The stage is lowly lit. Sitting around a table revolutionaries and founding fathers John Laurens, the Marquis de Lafayette, and Alexander Hamilton begin a toast. “Raise a glass to freedom,” They opine on their place in history, “And when our children tell our story, they’ll tell the story of tonight.” They take a drink.
True this is taking place on a stage in New York, representing a tavern in New York, but the message is the same either way: our political culture has always been tied to the drink. Thanks to the back-room dealings of people like Hamilton and James Madison and Thomas Jefferson that culture, those drinks, those stories, take place in Washington, DC.
A town with a history as robust and well-documented as Washington, DC’s is rife with stories not just about the founding of a nation, but with the drink that helped float it along. And float along it did. The Rhodes Tavern opened in 1799. For over a century, it served as a place of meeting and business for politicians and the like. When the British burned DC in 1814, Congress took to The Rhodes to assemble rather than not meet. The American people relying on their taverns and saloons after a British invasion is somewhat of a theme in our history.
Politicians relying on bars and taverns to conduct business is a similar practice that we’ve made regular. In the early 1900’s, Rum Row—the two mile stretch of Pennsylvania Ave. from the White House to the Capitol Building—housed 47 different bars, or roughly one every 200 feet. It was an opportune stretch of road that encompassed not only the houses of government but also the centers of journalism that reported on the same. Chief among these in those early days was a place opened by a Civil War vet named William Shoomaker. Shoomaker’s was quickly established as the unofficial “Third Wing of Congress” because of the frequency with which you would find politicians taking in a drink with one another, arguing policy, or just shouting one another down.
Shoomaker’s is also famous for crafting the District’s signature drink: The Rickey. Originally made by combining mineral water and half a lime’s worth of juice (peel included) to lobbyist (and eventual owner of Shoomaker’s) Joe Rickey’s favorite bourbon, the drink now comes with hundreds of twists and drops of personality from any bartender serving it. It has become so popular that DC has declared July to be Rickey Month, hosting contests built around the signature drink and its variations. This comes much to the chagrin of Joe Rickey, who hated having the drink named after him, almost as much as seeing its bourbon and whiskey replaced by gin.
Adding politics to the already chatty nature of bars and the loose lips liquor can inspire, bartenders in DC learn to walk a careful line. “You learn to keep your mouth shut,” says Derek Brown, owner of several of DC’s best bars and National Archives Chief Spirit Adviser. It’s a balance between keeping the peace, keeping from spilling state secrets, and giving public figures a moment of quiet. “One of the things that people cherish here is that there is that level of relative anonymity.” says Jim Hewes, who has been manning the Round Robin Bar at the Willard for 30 years. “Somebody spends five minutes up the street doing something and it’s all over the newspaper. I’ll have somebody sitting in the corner for six or seven hours holding court and nobody knows about it.”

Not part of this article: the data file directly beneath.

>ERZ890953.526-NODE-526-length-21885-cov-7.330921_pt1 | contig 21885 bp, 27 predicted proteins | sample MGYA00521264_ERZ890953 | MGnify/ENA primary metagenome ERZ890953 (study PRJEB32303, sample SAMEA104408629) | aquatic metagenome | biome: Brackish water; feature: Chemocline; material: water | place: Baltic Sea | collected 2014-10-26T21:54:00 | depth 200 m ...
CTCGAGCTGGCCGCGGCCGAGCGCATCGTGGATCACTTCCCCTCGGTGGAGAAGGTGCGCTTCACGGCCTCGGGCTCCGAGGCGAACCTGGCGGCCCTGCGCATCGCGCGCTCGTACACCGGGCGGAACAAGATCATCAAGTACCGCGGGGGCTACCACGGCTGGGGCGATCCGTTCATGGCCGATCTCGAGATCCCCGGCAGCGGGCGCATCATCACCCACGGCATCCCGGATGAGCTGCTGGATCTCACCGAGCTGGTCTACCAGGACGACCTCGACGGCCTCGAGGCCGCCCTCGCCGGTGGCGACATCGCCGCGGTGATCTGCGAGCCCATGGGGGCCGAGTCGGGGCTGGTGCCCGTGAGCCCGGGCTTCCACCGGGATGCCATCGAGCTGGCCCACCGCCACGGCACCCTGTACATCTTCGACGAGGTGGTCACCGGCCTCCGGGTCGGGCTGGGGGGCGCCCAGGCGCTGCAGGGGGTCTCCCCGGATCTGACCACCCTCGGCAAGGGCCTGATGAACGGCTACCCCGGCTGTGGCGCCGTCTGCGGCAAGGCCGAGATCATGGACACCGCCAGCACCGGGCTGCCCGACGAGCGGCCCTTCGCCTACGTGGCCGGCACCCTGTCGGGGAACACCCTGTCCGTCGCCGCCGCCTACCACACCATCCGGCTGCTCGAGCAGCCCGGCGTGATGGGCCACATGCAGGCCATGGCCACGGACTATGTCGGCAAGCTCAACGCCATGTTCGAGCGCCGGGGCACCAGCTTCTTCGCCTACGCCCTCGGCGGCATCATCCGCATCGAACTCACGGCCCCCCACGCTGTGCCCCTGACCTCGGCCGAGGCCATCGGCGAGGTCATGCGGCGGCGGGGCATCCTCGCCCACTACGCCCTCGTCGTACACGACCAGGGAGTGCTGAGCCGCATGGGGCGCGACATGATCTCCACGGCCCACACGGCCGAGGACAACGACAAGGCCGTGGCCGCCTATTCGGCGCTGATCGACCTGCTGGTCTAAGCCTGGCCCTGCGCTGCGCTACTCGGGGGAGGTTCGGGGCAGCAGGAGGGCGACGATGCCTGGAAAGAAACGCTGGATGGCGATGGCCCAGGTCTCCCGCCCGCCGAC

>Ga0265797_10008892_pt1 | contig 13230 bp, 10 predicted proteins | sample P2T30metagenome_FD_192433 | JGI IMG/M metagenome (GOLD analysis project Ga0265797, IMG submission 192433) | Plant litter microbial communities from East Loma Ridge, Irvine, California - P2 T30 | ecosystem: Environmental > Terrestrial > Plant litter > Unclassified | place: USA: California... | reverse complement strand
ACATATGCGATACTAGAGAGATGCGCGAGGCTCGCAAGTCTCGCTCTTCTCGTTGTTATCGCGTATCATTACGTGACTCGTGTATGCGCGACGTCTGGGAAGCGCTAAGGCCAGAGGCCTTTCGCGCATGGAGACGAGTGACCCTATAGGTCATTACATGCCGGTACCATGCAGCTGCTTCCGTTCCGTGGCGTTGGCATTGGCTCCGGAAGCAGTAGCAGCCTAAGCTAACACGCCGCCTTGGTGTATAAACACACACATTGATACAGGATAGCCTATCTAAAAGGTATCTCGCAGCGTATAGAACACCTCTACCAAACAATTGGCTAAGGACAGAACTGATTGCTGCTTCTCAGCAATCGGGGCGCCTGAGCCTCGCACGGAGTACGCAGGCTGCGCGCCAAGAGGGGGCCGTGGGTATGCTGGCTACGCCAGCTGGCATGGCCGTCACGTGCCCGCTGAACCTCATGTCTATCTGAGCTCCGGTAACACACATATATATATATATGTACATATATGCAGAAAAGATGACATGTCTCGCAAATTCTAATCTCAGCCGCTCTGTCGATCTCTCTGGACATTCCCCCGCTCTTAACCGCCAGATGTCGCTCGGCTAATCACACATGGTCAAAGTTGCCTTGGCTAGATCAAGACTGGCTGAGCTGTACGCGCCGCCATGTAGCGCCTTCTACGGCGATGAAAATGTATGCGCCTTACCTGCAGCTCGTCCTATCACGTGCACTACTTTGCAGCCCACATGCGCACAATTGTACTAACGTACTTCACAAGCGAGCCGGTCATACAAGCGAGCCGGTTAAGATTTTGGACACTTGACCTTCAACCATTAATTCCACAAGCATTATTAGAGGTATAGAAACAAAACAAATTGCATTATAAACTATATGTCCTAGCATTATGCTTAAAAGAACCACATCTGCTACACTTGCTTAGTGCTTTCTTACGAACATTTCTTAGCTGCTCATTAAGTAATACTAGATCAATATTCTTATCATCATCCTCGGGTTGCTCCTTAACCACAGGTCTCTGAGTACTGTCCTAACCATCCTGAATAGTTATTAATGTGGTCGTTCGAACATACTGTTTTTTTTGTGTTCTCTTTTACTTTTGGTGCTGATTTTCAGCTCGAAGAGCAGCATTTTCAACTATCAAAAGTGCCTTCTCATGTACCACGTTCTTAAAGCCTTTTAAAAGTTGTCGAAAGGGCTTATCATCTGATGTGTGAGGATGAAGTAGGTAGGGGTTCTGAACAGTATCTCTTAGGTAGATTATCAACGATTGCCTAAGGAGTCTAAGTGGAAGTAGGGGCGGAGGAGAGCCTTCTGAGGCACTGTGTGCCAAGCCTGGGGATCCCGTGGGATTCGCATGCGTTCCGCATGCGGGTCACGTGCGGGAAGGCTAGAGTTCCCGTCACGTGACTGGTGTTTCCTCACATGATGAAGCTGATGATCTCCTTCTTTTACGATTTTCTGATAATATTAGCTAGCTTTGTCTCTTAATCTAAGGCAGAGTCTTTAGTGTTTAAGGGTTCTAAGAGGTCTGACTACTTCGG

Though bartenders like Hewes and Brown see the need to keep the peace, they also see fewer and fewer opportunities to do so. It seems politicians drink across the aisle less and less. In today’s world of hyper-polarized politics the talk at bars is more likely to filled by lobbyists than politicos sharing a drink. And it’s somewhat of a missed opportunity. From Brown once more, “Washington worked. And Washington drank. That Washington seemed infinitely more agreeable.”
Though Shoomaker’s and Rum Row are long gone from the streets of DC, their spirit remains. Patrons and citizens can still track down history all across the district, and bar crawl their way through the foundation of our nation’s history with drinking and its attachment to politics.
The Willard Hotel and its aforementioned Round Robin Bar for instance. From Derek Brown, “The Willard has such an illustrious history, and was certainly a drinking place for many people,” including but not limited to Martin Luther King Jr, Mark Twain, PT Barnum, and a host of DC’s political celebrities.
Or the 1331 Lounge, so named after the address of Shoomaker’s, who keep alive the legacy of Rum Row and the drinks created there.
While it doesn’t cater to the same political clientele it may once have, Off The Record still carries with it all the mystique and sense of occasion and presence that it carried when it was the go to destination for the nation’s political elite.
George Washington once described it as a “duty in drinking.” Grover Cleveland cut back his consumption to a bare gallon of beer a night the first time he ran for office. Thomas Jefferson spent nearly $300,000 dollars of today’s money filling out an extensive White House wine collection.
Drinking, and discussing politics over a drink, has always been a part of our culture as a nation, whether you’re a radio caller or a sitting United States Senator. As one journalist reported it, “At the tables in the restaurant far into the night will be found groups of politicians, members of the House of Representatives and Senators.” It was a way to burn off steam and come together to work on getting things done, or at least getting along, with people you ostensibly disagreed with on a level from simple policy to something more molecular in nature. It seem’s we’d all be better off with another cocktail. So raise a glass to freedom, and let’s all have another round tonight.